I think it depends on the nature of the relationship you have with the senior you're addressing. I have some I'm on a first-name basis with when we're at lunch, but switch to "sir" & "Mr". when on the mat. They know I respect them; at least, I hope they do.

There are some I am nowhere near feeling that fondly towards, nor they to me. Some of them, I will absolutelyt NOT refer to as "sir", because they do not -- IMO -- warrant that moniker of respect. Others, although I don't know them well, I know OF them, and WILL use 'sir' or "Mr." in dialogue with or about them.

As for what others have to say about how you address people you're having a conversation with...strikes me as one of those "AB conversation; C your way out" things. Who cares what they have to say? It isn't their interaction -- it's yours.

My 2 cents.

D.
 

Carol

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I don't see it as a fine line. If the behaviour is about giving an appropriate level of respect to a person (say, a system head) without regards to oneself, then that is respectful behaviour.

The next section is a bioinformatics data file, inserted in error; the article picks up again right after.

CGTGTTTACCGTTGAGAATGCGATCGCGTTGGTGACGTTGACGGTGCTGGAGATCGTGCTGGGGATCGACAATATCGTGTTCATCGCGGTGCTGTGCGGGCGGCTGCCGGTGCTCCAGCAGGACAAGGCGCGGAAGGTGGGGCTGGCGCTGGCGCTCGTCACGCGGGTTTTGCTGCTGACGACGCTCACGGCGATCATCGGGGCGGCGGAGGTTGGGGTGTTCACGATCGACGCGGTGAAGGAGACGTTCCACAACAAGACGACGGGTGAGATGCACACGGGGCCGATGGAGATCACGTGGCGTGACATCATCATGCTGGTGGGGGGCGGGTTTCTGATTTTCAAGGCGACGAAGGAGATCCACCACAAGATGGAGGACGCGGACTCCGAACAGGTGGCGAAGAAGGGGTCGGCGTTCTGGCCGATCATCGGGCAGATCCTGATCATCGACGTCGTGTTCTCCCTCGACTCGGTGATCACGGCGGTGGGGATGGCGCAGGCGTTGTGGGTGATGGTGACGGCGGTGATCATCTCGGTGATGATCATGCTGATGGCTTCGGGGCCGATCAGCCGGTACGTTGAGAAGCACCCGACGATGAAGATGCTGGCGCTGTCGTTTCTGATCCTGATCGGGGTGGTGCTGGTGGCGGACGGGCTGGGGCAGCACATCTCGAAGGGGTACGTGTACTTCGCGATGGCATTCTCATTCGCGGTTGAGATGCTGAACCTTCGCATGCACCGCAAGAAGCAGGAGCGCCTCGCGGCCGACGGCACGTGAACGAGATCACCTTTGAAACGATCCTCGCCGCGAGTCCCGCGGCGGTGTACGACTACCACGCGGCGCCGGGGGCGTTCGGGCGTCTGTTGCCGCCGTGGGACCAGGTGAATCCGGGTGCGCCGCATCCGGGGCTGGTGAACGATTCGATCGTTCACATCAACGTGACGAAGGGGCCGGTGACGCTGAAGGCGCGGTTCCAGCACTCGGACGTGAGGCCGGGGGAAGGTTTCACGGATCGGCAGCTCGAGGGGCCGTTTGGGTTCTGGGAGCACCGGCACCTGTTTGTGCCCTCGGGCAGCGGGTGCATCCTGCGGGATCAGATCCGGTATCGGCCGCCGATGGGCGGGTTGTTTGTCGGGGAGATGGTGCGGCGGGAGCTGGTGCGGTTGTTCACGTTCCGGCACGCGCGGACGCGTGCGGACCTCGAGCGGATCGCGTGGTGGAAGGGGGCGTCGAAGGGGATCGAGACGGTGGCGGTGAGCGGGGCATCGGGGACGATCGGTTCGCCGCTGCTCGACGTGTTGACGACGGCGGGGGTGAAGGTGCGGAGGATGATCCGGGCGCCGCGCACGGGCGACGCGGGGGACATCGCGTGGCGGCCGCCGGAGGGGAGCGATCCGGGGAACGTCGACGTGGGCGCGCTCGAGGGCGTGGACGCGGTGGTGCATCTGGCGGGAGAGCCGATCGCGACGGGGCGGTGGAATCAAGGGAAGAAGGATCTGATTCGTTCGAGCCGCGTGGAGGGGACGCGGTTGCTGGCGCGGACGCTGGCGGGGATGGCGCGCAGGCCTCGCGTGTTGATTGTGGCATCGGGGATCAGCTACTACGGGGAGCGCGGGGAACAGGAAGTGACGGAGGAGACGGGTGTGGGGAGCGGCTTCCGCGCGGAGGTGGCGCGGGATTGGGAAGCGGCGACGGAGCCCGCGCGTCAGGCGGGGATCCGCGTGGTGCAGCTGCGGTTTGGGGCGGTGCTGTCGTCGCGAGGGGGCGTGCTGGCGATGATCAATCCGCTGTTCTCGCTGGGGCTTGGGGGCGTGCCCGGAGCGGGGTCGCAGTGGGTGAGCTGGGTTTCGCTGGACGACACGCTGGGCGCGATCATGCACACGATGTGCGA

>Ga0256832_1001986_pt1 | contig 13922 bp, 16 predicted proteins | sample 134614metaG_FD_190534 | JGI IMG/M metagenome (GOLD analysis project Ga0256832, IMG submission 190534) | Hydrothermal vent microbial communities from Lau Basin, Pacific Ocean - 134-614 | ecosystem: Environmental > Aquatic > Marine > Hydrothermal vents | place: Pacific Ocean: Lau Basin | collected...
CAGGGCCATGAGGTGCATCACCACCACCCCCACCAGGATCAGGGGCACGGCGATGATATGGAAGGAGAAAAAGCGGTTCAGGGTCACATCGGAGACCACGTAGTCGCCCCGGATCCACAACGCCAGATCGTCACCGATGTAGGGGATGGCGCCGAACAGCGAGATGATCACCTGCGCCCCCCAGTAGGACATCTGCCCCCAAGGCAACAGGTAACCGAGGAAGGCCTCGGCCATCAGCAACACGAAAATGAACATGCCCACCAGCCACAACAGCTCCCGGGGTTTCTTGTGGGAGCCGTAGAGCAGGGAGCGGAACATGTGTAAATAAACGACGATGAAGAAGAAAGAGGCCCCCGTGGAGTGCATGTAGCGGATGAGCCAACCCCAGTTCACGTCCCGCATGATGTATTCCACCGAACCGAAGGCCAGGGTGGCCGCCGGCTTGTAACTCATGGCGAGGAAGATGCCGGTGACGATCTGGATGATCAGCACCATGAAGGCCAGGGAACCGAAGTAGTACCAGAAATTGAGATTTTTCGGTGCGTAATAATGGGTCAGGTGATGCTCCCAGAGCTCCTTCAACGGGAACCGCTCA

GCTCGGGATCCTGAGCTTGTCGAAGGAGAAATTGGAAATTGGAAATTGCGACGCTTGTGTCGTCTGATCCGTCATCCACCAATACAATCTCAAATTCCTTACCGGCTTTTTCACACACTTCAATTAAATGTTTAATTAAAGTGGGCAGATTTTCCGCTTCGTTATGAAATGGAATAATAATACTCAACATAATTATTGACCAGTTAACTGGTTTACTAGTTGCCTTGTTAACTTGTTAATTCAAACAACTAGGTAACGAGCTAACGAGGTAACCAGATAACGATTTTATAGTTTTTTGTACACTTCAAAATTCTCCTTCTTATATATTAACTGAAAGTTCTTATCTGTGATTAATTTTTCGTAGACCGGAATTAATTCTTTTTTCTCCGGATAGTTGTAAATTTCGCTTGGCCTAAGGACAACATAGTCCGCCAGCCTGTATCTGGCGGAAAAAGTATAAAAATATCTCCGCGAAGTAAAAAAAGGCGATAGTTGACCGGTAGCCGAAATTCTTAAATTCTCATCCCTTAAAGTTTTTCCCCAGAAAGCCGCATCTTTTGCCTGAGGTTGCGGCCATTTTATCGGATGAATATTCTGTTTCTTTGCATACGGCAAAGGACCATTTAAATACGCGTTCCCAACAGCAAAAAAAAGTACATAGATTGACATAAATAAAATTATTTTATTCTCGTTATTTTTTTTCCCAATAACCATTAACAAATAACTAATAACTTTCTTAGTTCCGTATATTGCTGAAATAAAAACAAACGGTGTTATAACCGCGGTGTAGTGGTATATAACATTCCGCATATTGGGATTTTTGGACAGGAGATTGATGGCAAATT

But when the behaviour has more to do with drawing attention to oneself, then that's a problem, and IMO is the behaviour that leads to allegations of "butt kissing".
 
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still learning

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Hello, Be sincere..will show....those who tried to pretend is call flattery...

There is a difference.....True and honest people will be sincere....

Dishonest people will give flattery.....(trying to ACT sincere here)..

Most people can tell the difference..plus sometimes the body language shows it too....

being courtesy and cordial.....is also important....MUST be true to oneself...to be honest here......!

BK- is this also short.. Burger King?

Very hard to fool people today.....Aloha,

PS: Sensi. Instructors....most are aware of this also....